Methods

This retrospective study was conducted at the Gynecologic Oncology Department of Çukurova University Medical Hospital in Adana, Turkey and the Gynecologic Oncology Department of Dumlupınar University, Evliya Çelebi Education and Research Hospital in Kütahya, Turkey. The study was approved by The Research Ethics Committee of Çukurova University. Gynecologic Oncology Unit records and pathology reports of the two centers were reviewed retrospectively for the period between 01 January 2002 and 30 December 2015. During this period, 116 cases from Çukurova University (ÇU) and 28 cases from Dumlupınar University (DPU); a total of 144 patients of BOT, and as control group a total of 123 patients of serous cystadenoma (98: from ÇU, 25: from DPU) were detected to be eligible for the study criteria. Clinical data such as age, menopausal status, preoperative ultrasound findings (presence of septa, papillary formation and ascites) ca125 and complete blood counts (CBC) were obtained from the hospital database network and archival files of the patients. Neutrophil, platelet, monocyte, hemoglobin and hematocrit parameters were attained from the CBC profile. These parameters were recorded separately and then NLR and PLR were calculated. The NLR was considered to be the absolute neutrophil count divided by the absolute lymphocyte count, and the PLR was defined as the absolute platelet count divided by the absolute lymphocyte count. Patients whose blood samples were not taken within a week before surgery were excluded from the study population. Also, patients with increased white blood cell count that might reflect a coexisting infection were not included. A story of hematological malignancies or other hematological and autoimmune disorders was the other exclusion criterion. According to the clinical and pathological assessments a total of 267 cases (study group: 144 BOT and control group: 123 serous cystadenoma) comprised the study population. Two groups were compared according to the aforementioned parameters.

Statistical methodology: Continuous variables were presented as mean, median and standard deviation (SD). Chi-square (χ 2) test evaluated associations between the categorical and continuous variables. Mann-Whitney U and Wilcoxon W tests were performed for the multiple comparisons between variables. The receiver operating characteristic (ROC) curve analysis was carried out to analyze the discriminative role of variables. P values were considered statistically significant at p < 0.05. SPSS 22.0 Evaluation Version (Statistical Package for Social Sciences, Chicago, IL, USA) software package was used for the statistical analysis.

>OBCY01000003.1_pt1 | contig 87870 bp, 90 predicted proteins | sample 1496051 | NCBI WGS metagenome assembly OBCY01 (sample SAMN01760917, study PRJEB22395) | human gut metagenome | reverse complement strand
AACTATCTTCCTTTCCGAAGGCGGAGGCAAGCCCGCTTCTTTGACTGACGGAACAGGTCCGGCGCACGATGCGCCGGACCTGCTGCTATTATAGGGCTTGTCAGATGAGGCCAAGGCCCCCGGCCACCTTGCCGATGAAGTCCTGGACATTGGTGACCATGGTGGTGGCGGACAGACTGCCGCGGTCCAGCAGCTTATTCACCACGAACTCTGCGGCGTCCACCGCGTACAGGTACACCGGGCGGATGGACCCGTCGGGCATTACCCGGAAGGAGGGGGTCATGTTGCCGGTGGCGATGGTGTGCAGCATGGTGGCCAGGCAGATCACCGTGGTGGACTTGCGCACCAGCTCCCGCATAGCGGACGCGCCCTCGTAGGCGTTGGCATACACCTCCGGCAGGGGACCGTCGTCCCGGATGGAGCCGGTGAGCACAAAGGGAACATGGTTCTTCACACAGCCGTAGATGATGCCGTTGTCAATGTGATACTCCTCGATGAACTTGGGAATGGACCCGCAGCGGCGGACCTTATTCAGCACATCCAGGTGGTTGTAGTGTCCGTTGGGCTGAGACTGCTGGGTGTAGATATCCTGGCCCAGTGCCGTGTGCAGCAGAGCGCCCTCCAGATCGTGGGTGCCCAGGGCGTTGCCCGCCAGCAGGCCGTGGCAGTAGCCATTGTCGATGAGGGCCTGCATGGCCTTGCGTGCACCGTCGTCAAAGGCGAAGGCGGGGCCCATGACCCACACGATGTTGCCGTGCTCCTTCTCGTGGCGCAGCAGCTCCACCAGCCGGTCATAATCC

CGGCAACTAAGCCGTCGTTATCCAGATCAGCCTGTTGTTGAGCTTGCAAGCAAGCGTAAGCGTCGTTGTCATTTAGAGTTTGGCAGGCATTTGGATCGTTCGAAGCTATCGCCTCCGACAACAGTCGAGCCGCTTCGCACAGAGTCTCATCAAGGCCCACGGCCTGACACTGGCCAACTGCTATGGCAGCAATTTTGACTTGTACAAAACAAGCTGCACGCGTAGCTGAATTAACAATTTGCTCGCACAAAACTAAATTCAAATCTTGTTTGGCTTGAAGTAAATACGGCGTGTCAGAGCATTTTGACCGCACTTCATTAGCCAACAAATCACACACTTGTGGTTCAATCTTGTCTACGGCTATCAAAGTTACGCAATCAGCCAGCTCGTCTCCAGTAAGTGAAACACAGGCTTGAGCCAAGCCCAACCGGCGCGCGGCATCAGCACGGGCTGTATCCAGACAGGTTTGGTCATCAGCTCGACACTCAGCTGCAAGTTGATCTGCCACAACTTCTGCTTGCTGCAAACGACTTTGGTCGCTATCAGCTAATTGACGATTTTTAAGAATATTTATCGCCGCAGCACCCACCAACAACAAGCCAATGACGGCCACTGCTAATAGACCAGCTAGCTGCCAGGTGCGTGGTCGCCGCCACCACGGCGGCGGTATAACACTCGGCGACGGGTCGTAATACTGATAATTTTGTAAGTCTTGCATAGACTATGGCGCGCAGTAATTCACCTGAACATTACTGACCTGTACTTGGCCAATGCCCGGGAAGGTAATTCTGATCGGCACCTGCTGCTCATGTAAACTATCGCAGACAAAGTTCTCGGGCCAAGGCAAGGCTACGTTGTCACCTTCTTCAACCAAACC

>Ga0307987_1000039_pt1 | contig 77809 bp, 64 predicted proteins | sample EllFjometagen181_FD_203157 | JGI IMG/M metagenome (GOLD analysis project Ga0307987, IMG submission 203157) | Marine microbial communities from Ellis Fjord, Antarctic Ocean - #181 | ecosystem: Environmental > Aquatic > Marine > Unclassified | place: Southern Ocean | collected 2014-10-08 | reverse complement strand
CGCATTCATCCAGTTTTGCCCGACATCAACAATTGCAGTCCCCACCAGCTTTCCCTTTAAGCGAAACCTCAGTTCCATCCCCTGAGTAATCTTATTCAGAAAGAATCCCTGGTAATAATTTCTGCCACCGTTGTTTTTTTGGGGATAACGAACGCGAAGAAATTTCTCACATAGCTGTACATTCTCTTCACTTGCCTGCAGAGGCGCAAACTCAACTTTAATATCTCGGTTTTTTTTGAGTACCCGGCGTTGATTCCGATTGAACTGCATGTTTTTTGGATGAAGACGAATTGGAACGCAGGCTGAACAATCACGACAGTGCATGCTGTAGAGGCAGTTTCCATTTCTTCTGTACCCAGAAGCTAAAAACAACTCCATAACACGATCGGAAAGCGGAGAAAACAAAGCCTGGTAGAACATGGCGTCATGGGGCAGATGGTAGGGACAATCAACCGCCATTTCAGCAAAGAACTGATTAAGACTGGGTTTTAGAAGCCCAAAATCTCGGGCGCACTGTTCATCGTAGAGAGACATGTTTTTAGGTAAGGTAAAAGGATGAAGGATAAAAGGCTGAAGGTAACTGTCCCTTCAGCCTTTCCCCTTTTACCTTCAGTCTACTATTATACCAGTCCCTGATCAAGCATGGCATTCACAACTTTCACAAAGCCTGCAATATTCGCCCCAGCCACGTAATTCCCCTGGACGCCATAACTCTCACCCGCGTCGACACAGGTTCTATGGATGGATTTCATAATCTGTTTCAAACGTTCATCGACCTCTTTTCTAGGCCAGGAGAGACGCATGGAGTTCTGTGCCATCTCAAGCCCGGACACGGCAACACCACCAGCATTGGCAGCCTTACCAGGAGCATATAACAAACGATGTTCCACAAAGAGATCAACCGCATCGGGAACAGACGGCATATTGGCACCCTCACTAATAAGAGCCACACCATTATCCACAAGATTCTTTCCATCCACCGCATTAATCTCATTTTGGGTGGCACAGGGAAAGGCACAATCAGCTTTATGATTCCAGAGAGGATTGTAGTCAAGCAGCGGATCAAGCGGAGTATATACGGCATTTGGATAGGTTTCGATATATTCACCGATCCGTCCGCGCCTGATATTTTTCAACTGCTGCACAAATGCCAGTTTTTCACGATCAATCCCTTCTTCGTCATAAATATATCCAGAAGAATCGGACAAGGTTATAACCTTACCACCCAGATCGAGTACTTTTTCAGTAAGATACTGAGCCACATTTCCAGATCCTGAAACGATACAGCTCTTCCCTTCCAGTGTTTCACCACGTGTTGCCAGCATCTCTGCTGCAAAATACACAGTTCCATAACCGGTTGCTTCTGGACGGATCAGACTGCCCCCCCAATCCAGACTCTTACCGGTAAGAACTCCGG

Results

The study enrolled a total of 267 patients; 144 with BOT as the study group and 123 with serous cystadenoma (SCA) as the control group. These patients’ distribution was as the following; 116 cases of BOT and 98 cases of SCA from ÇU, 28 cases of BOT and 25 cases of SCA from DPU. Pathological Evaluations of the specimens were performed by expert gynecologic pathologists in the same institutions. Mean age of BOT patients was 41.3 ± 14.7 lower than SCA patients (48.7 ± 16.8) (p = 0.000). Most of the BOT patients (72.2 %) and about half of the SCA patients (51.2 %) were premenopausal. Histologic distribution of the BOT cases was as the following; 94 patients (65 %) with serous, 50 (35 %) with mucinous histology. Patients’ clinicopathological characteristics are shown in Table 1.
Table 1

Patients’ clinicopathological characteristics

 

GROUP

Borderline tumor

Serous cystadenoma

N %

N %

P

Menopausal status

 Premenopausal

104 (72,2)

63 (51,2)

0,000

 Postmenopausal

40 (27,8)

60 (48,8)

 

Histological type

 Serous

94 (65)

123 (100,0)

 

 Mucinous

50 (35)

0 (,0)

 

Septa

 No

66 (45,8)

121 (98,4)

0,000

 Yes

78 (54,2)

2 (1,6)

 

Papilla

 No

33 (22,9)

121 (98,4)

0,000

 Yes